38. Development Services Update
Monitor’s take: Presumably, this is a followup to the infamous Zucker Report that all but demanded change at the city’s planning department(s). We’re all ears.
50. Conduct a public hearing and approve second and third readings of an ordinance amending City Code Title 25 to establish requirements for tenant notification and tenant relocation assistance for certain multi-family and mobile home projects.
Monitor’s take: When last before City Council, the new tenant relocation ordinance passed on first reading. Given the state of the city at the moment, it’s been a high-profile item, but given the budget crunch currently underway, one wonders who might balk at a new $1.55 million for the project’s initial funding.
51. Conduct a public hearing and consider an ordinance amending the Imagine Austin Comprehensive Plan.
Monitor’s take: Most of the updates to the city’s comprehensive plan are fairly benign this time around. But a proposal to name Guadalupe Road from 29th Street to 51st Street an “activity corridor” has garnered some opposition, despite staff’s explanation that it was originally omitted as a mistake. At the Planning Commission, this item also sparked a discussion about the looming five-year update to the plan in general, but we’re not sure that this late in the agenda it will have the same impact at Council.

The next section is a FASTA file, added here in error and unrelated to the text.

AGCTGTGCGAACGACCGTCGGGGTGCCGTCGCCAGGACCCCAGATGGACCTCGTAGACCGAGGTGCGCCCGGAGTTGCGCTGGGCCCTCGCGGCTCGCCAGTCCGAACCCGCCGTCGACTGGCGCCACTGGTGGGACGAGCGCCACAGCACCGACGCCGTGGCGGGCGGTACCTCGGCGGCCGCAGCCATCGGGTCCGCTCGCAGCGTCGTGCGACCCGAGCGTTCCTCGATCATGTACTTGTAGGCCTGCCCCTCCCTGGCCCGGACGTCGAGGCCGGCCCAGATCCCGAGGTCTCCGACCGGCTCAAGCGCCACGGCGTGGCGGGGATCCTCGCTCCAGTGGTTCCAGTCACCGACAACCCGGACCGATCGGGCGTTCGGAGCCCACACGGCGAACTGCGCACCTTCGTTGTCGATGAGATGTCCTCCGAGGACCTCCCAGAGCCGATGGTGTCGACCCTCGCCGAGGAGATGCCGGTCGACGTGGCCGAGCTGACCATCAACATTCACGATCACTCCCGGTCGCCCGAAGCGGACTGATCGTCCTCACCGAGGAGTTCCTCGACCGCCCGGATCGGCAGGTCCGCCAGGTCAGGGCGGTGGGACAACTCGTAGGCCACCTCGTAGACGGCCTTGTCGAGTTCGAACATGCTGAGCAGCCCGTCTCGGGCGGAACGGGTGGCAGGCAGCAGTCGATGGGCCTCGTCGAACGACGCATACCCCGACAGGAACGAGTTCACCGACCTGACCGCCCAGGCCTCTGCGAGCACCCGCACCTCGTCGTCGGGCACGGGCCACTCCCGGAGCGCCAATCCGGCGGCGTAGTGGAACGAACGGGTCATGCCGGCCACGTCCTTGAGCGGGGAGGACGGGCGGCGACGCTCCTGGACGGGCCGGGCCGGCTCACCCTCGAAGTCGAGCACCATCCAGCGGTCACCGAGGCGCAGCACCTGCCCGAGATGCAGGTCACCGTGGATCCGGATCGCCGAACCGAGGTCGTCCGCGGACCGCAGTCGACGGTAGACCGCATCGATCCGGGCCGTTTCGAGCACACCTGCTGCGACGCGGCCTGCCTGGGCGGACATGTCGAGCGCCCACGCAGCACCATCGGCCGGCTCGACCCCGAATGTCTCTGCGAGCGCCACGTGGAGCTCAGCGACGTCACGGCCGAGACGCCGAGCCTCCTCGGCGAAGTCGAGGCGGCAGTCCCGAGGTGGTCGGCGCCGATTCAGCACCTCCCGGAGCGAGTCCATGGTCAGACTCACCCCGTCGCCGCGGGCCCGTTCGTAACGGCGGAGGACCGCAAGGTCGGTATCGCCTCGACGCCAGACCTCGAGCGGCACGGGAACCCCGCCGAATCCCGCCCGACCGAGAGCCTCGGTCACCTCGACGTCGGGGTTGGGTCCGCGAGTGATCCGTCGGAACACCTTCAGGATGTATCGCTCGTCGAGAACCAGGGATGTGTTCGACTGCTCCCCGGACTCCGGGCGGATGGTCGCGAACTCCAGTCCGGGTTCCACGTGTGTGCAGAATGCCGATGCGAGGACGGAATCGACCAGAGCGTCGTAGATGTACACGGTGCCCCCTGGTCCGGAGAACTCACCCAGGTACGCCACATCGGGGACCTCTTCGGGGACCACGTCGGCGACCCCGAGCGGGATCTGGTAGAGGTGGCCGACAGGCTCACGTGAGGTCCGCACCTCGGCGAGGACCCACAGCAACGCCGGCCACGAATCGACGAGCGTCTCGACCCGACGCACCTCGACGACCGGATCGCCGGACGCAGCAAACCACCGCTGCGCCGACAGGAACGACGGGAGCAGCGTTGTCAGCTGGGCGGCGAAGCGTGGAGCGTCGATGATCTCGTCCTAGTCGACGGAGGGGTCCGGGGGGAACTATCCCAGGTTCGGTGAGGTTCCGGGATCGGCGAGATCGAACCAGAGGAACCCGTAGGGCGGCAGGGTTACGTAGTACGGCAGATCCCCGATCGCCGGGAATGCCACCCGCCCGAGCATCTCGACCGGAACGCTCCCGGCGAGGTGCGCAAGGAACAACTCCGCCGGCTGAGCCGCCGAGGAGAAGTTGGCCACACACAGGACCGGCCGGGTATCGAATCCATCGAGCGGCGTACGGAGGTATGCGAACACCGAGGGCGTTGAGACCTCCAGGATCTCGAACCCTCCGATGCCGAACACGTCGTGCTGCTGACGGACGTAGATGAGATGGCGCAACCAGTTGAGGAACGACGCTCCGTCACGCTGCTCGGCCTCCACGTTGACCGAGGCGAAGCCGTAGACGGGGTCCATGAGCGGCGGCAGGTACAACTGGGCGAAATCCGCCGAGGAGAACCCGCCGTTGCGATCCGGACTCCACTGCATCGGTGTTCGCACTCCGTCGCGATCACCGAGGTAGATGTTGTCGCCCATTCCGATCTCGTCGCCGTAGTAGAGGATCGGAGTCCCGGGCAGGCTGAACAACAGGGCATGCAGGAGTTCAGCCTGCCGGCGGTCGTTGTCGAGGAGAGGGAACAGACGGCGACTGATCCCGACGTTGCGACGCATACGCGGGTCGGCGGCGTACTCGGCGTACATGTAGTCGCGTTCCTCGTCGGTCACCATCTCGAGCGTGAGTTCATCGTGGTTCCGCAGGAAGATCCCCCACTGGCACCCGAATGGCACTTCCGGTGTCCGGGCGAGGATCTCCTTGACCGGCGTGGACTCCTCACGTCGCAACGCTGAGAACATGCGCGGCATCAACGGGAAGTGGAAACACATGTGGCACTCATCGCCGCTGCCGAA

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Key Players & Topics In This Article
Austin City Council: The Austin City Council is the body with legislative purview over the City of Austin. It offers policy direction, while the office of the City Manager implements administrative actions based on those policies. Until 2012, the body contained seven members, including the city's Mayor, all elected at-large. In 2012, City of Austin residents voted to change that system and now 10 members of the Council are elected based on geographic districts. The Mayor continues to be elected at-large.